Granted, there’s something to be said for making a habit of regular dental hygiene, for instance, or driving to work using a route with predictable stoplights and traffic patterns.
That’s part of the benefit of habits – they become so much a part of you that you can funnel less mental energy into them. And that frees up your mind for creative thoughts, like ‘what’s a seven-letter word for organic fertilizer?’
The flip-side of routines is this: after a while, we pay so little attention that sometimes we don’t notice a problem until it’s a BIG one. In our bodies, minor annoyances become chronic pain, insomnia and outright misery because we follow the same patterns day to day despite that tiny warning light that says ‘stop and check engine’.
While I struggled to recover from the depleting drugs and the emotional drain of chemo, it frustrated me that habits which used to comfort me – eating sweet, rich food, drinking coffee to wake up, and even complaining, and blaming other people for my problems- didn’t satisfy me anymore. My habits had formed a roadblock to healing.
Having a health problem or crisis has a way of making you re-examine how you do just about everything. That’s how I discovered the truth about this old maxim – if you do what you’ve always done, you’ll get what you’ve always gotten.
When it comes to health care, we’ve been trained to get results without requiring a change of patterns, habits, or ways of thinking. A pill or surgery gets the depression, the pain, or chronic irritation to stop bothering us. But this approach often masks the real issue, and we end up having to go back to deal with the core problem later.
There’s no way around it. Getting genuinely healthy means making permanent CHANGE. And there’s no time like the present to start. My life coach calls these ‘small, sweet steps’.
- Start by observing habitual behavior, like midnight snacking, mindless refills of coffee all morning, or even checking and re-checking email, twitter or Facebook 14 times a day (the national average for smartphone users).
- Decide ahead of time what you’ll do when faced with the temptation to snack, fill up your cup or tap into social media to fill space in your day.
- Be specific, then write it down. “I will only check my [insert social media platform] twice a day at [insert actual times].
- And then stick to it. Give yourself a week to catch on. And eventually you’ll get un-stuck, lose weight, sleep better, feel less pain, be less stressed out. And happier.
Every now and then, it’s healthy to fluster and confound your brain, shut down the cruise control driving those habits. Make new connections.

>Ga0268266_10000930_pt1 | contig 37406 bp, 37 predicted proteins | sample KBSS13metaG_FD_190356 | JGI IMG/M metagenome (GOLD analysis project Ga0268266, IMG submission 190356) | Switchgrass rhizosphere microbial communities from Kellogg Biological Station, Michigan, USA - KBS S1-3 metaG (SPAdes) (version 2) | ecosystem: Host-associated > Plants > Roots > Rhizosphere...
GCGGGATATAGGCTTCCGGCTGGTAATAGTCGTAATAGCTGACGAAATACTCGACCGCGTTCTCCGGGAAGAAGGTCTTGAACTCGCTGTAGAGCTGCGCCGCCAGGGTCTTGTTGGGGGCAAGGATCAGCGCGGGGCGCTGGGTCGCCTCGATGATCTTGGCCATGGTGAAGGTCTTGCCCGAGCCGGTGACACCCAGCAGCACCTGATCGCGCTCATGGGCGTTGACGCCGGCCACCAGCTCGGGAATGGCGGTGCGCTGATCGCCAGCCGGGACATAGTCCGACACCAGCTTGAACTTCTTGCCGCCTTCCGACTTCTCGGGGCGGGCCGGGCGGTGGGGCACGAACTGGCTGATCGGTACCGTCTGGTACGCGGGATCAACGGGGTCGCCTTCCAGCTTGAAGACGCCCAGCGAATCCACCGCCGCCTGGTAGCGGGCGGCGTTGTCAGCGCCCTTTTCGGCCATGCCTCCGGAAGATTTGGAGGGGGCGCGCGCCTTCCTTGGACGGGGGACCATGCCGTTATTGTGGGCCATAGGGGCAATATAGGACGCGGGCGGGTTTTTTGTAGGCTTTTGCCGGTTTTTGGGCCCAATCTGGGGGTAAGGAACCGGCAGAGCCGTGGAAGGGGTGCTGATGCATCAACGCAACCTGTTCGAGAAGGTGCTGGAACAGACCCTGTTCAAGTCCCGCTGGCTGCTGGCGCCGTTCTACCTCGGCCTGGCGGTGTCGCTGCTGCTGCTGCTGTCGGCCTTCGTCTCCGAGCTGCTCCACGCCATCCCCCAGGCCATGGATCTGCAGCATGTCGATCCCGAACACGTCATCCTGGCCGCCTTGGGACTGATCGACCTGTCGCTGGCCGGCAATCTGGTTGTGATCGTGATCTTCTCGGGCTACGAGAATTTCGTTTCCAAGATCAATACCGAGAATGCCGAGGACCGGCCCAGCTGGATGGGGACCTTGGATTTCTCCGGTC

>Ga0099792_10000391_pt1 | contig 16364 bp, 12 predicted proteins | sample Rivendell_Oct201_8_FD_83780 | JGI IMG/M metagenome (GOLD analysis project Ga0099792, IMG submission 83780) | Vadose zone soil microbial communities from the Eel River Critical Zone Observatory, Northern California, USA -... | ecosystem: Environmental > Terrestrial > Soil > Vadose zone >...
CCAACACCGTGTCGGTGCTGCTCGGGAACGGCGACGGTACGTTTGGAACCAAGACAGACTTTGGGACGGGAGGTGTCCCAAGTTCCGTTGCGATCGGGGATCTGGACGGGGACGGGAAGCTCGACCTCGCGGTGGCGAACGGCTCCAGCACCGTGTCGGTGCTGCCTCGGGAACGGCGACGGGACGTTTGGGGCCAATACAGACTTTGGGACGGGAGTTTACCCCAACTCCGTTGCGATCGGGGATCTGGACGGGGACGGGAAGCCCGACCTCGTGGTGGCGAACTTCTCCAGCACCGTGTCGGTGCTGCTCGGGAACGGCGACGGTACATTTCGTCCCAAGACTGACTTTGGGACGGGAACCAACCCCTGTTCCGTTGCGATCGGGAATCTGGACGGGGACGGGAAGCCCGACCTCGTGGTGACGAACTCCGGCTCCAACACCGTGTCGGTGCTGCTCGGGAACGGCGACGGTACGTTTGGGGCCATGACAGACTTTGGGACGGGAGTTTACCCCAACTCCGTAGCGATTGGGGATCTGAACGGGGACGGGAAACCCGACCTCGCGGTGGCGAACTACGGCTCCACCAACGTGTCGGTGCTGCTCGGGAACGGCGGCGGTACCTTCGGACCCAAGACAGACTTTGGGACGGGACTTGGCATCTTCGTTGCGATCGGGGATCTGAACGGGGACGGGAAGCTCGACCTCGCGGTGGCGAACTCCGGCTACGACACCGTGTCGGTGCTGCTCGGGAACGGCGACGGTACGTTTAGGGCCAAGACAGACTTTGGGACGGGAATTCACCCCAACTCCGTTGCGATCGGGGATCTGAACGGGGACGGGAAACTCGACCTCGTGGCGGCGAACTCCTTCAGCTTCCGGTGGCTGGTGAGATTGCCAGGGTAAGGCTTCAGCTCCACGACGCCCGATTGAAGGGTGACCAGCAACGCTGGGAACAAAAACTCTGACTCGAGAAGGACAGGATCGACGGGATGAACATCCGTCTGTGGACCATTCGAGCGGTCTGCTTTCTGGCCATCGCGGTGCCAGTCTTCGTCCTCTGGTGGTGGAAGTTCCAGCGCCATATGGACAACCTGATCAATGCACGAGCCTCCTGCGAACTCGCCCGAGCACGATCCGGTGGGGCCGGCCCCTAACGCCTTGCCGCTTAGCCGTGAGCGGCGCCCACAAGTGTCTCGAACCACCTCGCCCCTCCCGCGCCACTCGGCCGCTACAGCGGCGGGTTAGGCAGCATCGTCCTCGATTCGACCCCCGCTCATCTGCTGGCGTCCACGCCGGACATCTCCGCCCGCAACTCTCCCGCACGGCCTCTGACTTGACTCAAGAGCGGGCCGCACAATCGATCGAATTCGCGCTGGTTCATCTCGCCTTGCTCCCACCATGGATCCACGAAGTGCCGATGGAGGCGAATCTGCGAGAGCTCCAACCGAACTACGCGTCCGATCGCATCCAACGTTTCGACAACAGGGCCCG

Like freshly hiked paths, these brain connections have to be ‘trod on’ over and over until the new behavior/thought is learned and becomes the new routine. That takes some work. It will frustrate and irritate you and tempt even the strongest of you to slip back into old patterns.
Without a plan, I always fail at this. I’m a genius at coming up with excuses for unhealthy behavior – the best one is “I don’t really have PROOF that this is a problem for me, so one more [insert behavior] won’t hurt.”
By mapping out my detour, I know where I’m going and what success looks like. At the new destination is a sense of accomplishment, pride, and a more flexible, creative me, with brain connections that lead to crossword answers like ‘compost’ [raise your hand if you got that one 🙂 ].
Lunch on a cleanse is tasty and appealing
Lunch during a Spring Liver Cleanse can be as easy and filling as this quick blend of asparagus, onion, portabella mushroom and carrots over long grain and wild rice. There’s no need to starve yourself or drink slimy beverages that make you gag.
We’re all short on time to take care of ourselves, and the first place we seem to skimp is in the kitchen. We rush through cooking, or substitute processed and fast food for real, fresh ingredients. Healthy cooking is worth a few extra minutes, especially when the result is a happier, lighter you.
This quick, healthy cleanse meal took barely 30 minutes to prepare, start to finish. I served it for dinner with oven-broiled red snapper, then brought the leftover to work for a yummy light lunch. [Yep, that’s two meals in 30 minutes!] And it didn’t leave me with that familiar afternoon sleepy feeling like a heavier lunch can.
Come back later this week for more colorful and tempting photos of my cleanse dishes. Something tells me it’s time for BEETS! Stay tuned…
Get out of your rut by adding some healthy Spring cleansing practices
In Chinese medicine, we understand that a healthy Liver means more than a nicely ‘detoxed’ body. It also holds the key to the free and healthy expression of emotions, like righteous anger, sadness, fear, and even the need to be creative.
When we are robbed of the ability to express ourselves and our needs freely and appropriately, we get stuck. We stop growing, we lose the courage or resolve to change and evolve. Our sense of direction and drive to excel at what we do just peters out.
If you feel stuck, directionless, or without focus or inspiration, maybe your Liver could use a cleanse. What better time than after a dark, cold Winter to wake up your body with lighter, greener foods?